Sunday, November 16, 2008

55 Chevy Gasser--Week Three, Building the Engine

Hard to believe that's it's been 35 plus years since I the last supercharged scale engine came off my workbench. But here it is.

Three plus decades have gone by; my techniques and tools have changed but I don't think the results have gotten any better. There were no acrylic paints back then, no photoetched add ons, no CA superglue or epoxy. Armed with only an Xacto knife, some Testors enamels, and Testors glue, I was waltzing away with trophies from the local hobby shop and loving every minute. Looking back I don't really know why I stopped building--I found it the hobby quite relaxing then much as I do now--I was getting interested in girls I guess, and the two don't go together that well.

I don't remember modeling seeming hard at all back then....I don't remember doing a lot of work to seal the annoying split that runs down the joined halves of the transmission or struggling with getting a blower on straight. But somehow I remember being better at this way back when compared to now. I remember building a rear-engine funny car with a "swirladelic" paint job that was--as I remember anyway--awesome. The paint had to be seen to be believed. It took 1st place at the LHS annual model show getting a 10 out of 10 for the engine build (which was fully plumbed as I remember). I was 12 years old. The model is long gone now, and no picture of it remains. Too bad.

OK fast forward to this week's engine build. It took me the better part of two hours to build and install the distributor. How did it come out? Well, OK. It still doesn't look that realistic to me, but it's better than the big glob of black goo on top of the distributor that I was using a few builds ago.

The tiny photoetched details on the carbs (which came from DetailMaster) took quite a long time to build and didn't come out looking that realistic. It's hard for me to describe how tiny the photoetched carb parts are, and my camera doesn't seem to have a suitable macro lens to catch this either. The instructions said to use a pin vise to drill holes to affix the parts to the carb, and I have a really tiny pin vice, and the holes I drilled were still way too big. And how to find the tiny wire to plumb the linkages and whatnot? The smallest wire I had was solid 30 gauge and it was too big.

Without the correct pin vise and throttle linkage materials, I ended up bending the photoetched pieces best I could with tweazers and gluing them to the sides and fronts of the carbs with Devcon clear epoxy. Next time I might use some sort of plastic or brass backing to have the parts "stand off" from the carbs a bit; that might look more realistic.

After I had started down this path I discovered that MPC's artisans had cut the carb tooling so that some molded-in linkage was present on one side of each of the carbs already (they came out of a "switchers" kit I believe), and IMO, just putting some wash on that would have looked better than what I tried to do.

Another thing I tried out for this motor was "dry brushing" the logos on the valve covers. The idea is to put paint on a flat brush then brush almost all the paint off onto a piece of paper towel or whatever. Then brush the remaining tiny bit of paint over raised letters, over and over and over, until the "dust" left on the brush colors the raised surface.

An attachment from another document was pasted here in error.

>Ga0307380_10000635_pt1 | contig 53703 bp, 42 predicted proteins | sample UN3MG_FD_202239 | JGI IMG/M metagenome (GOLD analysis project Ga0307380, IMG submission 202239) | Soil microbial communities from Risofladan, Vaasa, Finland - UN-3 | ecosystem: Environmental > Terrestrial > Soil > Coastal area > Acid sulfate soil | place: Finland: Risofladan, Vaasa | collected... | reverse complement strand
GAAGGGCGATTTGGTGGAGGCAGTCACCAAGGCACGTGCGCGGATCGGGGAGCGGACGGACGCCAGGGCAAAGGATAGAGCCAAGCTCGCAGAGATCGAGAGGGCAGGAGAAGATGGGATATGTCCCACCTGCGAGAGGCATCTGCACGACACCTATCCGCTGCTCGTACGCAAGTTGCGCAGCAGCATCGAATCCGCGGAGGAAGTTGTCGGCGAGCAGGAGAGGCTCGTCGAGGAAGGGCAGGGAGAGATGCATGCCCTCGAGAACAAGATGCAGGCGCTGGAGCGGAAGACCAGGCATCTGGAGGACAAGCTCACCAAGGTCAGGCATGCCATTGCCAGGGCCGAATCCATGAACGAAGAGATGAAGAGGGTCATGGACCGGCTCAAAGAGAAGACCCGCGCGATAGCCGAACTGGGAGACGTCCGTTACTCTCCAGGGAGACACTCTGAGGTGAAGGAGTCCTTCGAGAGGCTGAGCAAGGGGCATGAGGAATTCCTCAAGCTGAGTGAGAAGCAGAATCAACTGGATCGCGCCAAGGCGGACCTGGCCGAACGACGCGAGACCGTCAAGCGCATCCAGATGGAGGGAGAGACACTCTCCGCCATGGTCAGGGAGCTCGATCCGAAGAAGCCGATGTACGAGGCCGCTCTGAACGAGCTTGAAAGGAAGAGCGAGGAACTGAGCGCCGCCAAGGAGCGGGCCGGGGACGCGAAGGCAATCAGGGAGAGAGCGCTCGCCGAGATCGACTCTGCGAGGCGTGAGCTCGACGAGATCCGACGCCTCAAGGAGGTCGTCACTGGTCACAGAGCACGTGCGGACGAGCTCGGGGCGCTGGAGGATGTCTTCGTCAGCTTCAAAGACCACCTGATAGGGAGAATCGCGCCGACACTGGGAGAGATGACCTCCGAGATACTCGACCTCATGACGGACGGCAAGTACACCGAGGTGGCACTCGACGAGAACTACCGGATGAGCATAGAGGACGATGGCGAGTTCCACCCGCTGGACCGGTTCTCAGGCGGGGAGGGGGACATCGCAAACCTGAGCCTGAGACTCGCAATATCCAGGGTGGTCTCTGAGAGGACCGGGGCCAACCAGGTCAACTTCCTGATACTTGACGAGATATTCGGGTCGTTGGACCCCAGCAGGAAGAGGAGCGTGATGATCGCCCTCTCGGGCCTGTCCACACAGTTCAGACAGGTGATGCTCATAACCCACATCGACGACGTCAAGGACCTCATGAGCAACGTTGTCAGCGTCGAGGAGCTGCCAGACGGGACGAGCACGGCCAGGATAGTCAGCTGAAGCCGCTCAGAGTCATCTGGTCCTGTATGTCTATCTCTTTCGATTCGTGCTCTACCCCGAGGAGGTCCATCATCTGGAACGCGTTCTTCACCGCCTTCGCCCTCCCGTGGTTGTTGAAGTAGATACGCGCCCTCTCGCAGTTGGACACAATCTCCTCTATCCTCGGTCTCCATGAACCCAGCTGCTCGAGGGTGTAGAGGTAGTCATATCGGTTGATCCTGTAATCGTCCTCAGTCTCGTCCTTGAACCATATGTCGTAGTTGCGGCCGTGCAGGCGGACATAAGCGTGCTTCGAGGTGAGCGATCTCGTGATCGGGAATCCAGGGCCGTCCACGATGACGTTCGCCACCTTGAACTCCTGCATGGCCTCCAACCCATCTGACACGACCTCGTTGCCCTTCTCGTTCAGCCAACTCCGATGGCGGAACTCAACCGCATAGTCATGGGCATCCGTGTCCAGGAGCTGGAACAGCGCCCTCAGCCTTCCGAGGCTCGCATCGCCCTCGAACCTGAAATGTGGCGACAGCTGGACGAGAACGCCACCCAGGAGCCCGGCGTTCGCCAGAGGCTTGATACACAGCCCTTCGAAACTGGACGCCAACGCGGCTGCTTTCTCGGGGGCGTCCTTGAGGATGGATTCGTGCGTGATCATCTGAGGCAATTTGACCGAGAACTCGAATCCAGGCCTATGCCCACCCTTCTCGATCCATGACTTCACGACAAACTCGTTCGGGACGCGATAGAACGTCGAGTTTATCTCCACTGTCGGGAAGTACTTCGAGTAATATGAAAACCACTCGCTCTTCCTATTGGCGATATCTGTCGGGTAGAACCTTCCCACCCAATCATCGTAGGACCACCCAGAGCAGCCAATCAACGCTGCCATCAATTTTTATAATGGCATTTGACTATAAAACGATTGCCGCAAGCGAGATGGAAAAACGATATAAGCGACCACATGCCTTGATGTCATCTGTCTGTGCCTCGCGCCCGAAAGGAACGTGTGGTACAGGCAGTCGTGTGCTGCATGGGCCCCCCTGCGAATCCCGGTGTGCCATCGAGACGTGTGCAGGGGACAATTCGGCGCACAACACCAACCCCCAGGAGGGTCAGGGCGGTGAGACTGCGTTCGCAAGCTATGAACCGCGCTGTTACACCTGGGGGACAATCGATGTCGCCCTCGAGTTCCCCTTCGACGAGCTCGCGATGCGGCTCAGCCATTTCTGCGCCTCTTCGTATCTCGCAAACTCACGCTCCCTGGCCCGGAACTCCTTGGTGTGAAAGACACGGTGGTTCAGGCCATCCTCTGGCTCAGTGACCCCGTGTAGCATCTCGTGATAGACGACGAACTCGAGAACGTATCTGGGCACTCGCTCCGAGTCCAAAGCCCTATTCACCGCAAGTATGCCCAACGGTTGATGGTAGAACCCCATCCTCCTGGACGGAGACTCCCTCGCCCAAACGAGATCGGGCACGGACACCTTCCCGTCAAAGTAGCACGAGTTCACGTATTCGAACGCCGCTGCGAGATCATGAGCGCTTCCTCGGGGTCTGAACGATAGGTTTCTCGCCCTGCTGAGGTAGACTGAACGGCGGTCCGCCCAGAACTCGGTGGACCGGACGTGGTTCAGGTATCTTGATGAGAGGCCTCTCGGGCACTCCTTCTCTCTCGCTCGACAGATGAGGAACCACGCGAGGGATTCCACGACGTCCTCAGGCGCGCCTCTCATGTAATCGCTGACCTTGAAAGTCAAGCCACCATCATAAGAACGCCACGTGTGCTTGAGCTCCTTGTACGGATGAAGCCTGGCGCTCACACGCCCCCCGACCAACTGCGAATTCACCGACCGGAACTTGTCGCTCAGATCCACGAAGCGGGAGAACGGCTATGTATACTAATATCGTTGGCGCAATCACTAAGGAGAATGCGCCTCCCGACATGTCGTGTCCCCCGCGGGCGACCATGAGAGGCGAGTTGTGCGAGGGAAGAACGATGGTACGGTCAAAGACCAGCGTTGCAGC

I have tried this on several occasions with only modest success. I guess I have gotten a bit better as it as time goes on, as this time what I ended up with was pretty good; not a total disaster. I bought a Tamiya brush especially designed for this, and it might be my imagination but it seems to have helped. As you can see from the close up photo of the valve covers the Edelbrock logo is OK, but it's missing some of the paint on the "E". I don't have the courage to try to fix this, and other means (putting paint on a toothpick and then rolling the toothpick over the logo) haven't led to good results so this might be as good as it gets.

I paid $12.50 for the pulleys for the blower and crankcase from Arrowhead Aluminum specialities, making it by far the most expensive aftermarket goodie on this build. Arrowhead has some really cool stuff and their parts are reasonably priced--$12.50 might seem like a lot until you see the detail on the pulleys--it's really, really good. (As a slight aside, I read on the Arrowhead site that the owner and guy who makes all the parts is having horrible health issues and it's delaying order shipments. It is a very sad story--you can read about it on his website....I wish him all the best and a speedy recovery).

I had one heck of a time getting these aluminum parts to stick to the plastic supercharger and crank cover. I tried using five minute epoxy, always my first choice, but it never seemed to stick "fast"--I could bend the affixed part with my hand, which of course meant the belt wasn't going to looked "stretched" when I attached it.

I ended up using a bit of CA glue, applied with some applicators I got from Micromark, quickly followed by CA accelerator. It ended up looking a bit "cloudy" where the CA touched the chrome, which I had to touch up with silver chrome enamel paint.

The fan belt included with the parts was way way too big and didn't look "scale"; I ended up using masking tape cut to size and painted with flat black Floquil paint.

So this was more work than I thought it would be. Overall, scale engines, like scale "glass", are always harder for me to pull off than I think they are going to be. It's funny because as a youngster I never was bothered by either a bit.

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